At the set up for tonight’s opening night performance, everything that could go wrong did. Sound, lighting, projections, and that’s not even including the moment where – five minutes before showtime, I got locked out of my dressing room – half-dressed. At this festival we have 15 minutes to set up our show before the audience comes in. On an average day that’s enough time if you are going fast enough – and nothing goes wrong.
Two minutes before the audience walked in I was sweating and screaming at the top of a hydraulic lift trying to get my projector into position because it had magically moved between tonight and our tech rehearsal a day ago. My technicians were running around setting up cords and lights, all of us were frantic and frustrated. My beautiful and talented wife, who co-wrote the show with me, is trying her best to calm me down but this tea pot is so steamed it’s about to blow!
Of course, when the audience came in, they had no clue about any of this. The goal is that the crowd sees the beautiful duck on the calm water, not the fast and flustered feet below the surface.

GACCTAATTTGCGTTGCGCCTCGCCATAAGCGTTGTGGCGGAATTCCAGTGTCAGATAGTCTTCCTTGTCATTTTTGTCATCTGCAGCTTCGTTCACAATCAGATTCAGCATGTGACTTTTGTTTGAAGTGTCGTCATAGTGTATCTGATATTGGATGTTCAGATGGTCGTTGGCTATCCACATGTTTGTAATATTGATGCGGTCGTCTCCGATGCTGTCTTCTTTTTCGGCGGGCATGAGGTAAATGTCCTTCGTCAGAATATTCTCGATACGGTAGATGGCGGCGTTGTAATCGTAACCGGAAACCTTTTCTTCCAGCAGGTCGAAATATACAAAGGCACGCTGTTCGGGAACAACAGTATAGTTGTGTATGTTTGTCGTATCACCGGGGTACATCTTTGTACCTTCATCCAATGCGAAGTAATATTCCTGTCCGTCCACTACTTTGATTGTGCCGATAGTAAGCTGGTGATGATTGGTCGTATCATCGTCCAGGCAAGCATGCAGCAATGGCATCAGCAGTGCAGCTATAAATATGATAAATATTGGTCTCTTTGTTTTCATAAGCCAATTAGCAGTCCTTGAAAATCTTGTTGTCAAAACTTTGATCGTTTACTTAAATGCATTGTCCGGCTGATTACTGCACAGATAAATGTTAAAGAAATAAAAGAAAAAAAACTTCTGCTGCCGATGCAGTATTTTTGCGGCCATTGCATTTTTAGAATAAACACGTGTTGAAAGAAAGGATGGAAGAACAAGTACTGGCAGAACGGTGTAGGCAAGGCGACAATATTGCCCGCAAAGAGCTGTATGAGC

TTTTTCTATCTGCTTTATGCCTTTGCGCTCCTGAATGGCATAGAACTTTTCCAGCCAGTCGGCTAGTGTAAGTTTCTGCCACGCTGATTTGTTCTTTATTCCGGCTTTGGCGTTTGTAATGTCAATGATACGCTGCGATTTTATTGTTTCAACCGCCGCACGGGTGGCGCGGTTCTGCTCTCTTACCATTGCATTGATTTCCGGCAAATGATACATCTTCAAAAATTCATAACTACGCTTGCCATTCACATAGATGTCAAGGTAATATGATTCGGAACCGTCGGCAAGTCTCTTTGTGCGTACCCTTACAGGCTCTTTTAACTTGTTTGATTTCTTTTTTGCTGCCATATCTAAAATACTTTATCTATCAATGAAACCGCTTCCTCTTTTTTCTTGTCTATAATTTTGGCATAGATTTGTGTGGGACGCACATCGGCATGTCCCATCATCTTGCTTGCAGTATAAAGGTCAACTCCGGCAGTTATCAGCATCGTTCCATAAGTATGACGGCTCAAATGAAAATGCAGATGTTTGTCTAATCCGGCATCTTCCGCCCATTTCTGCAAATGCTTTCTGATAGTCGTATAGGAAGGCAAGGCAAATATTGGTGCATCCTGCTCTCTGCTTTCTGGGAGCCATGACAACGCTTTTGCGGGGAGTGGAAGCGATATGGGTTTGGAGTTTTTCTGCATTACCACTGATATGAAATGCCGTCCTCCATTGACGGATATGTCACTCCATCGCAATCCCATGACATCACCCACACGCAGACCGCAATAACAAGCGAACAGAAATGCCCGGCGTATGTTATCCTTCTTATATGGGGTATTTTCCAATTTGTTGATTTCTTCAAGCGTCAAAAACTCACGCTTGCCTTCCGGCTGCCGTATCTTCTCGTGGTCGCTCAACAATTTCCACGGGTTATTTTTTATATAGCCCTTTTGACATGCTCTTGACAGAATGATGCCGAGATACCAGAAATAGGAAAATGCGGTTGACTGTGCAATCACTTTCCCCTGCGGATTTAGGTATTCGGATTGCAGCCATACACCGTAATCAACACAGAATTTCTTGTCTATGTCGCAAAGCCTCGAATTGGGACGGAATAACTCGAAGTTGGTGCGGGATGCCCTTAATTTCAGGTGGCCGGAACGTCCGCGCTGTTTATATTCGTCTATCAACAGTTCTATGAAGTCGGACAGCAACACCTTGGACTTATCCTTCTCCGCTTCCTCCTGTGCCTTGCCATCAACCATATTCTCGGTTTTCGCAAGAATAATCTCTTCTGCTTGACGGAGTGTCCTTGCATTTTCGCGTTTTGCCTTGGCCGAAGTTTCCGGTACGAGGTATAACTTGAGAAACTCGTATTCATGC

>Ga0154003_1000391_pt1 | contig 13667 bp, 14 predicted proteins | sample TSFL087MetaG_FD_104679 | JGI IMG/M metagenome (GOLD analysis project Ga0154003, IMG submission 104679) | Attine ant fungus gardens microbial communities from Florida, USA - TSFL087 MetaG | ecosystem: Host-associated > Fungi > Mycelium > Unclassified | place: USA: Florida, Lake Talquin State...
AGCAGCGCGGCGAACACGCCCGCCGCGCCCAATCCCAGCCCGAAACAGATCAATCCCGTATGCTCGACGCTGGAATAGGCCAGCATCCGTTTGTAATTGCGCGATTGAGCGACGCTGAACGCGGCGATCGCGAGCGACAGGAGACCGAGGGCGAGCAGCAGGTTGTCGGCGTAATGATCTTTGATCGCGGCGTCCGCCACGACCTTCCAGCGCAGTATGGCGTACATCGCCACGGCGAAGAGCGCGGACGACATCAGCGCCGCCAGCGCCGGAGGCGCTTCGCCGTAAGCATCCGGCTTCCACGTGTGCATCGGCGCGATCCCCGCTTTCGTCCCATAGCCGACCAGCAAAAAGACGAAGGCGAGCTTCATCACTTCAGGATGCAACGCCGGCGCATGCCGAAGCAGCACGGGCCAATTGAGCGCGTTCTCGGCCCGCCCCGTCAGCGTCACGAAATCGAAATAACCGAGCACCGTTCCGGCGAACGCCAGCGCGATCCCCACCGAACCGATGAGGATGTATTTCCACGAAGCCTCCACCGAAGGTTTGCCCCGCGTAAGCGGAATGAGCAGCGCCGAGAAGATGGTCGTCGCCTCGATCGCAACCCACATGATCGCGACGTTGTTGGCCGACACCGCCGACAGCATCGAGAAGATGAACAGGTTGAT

There is absolutely no reason that the show should have gone well, but it did. If I’m being honest, it might have gone too well. The horrific stress and panic of everything going wrong pushed aside any opening night jitters, and the worry that something could go wrong at any second during the show kept me aware and on my toes the entire time. It was a perfect storm of garbage. We fooled the sold out crowd, from the opening to a standing ovation, into thinking we knew what we were doing.
Sometimes it doesn’t go that way.
I have seen shows where the actors haven’t pulled through by the skin of their teeth and you sit and watch an hour-long train wreck in slow motion. It’s like hitting black ice. You have no control, and all you can do is hope it’s over fast and nobody dies. Well, sometimes shows are so bad you wish you died a little.
The very first show I put on for a paying public was in high school and it wasn’t good. We were not prepared and everything went wrong. The black outs between scenes went on for minutes as we loudly moved set pieces around and yelled at each other. To be fair the tickets were $5, but it was less duck on calm water and more turkey dying on the side of the road.
I read once that the heart rate and stress for an actor on opening night is equal to that of a person in a head on collision. I’m not entirely sure how they tested that theory, but I like it nonetheless. That much stress and we do it over and over again. Why? Because we love it. And on the nights it goes right – it’s magic.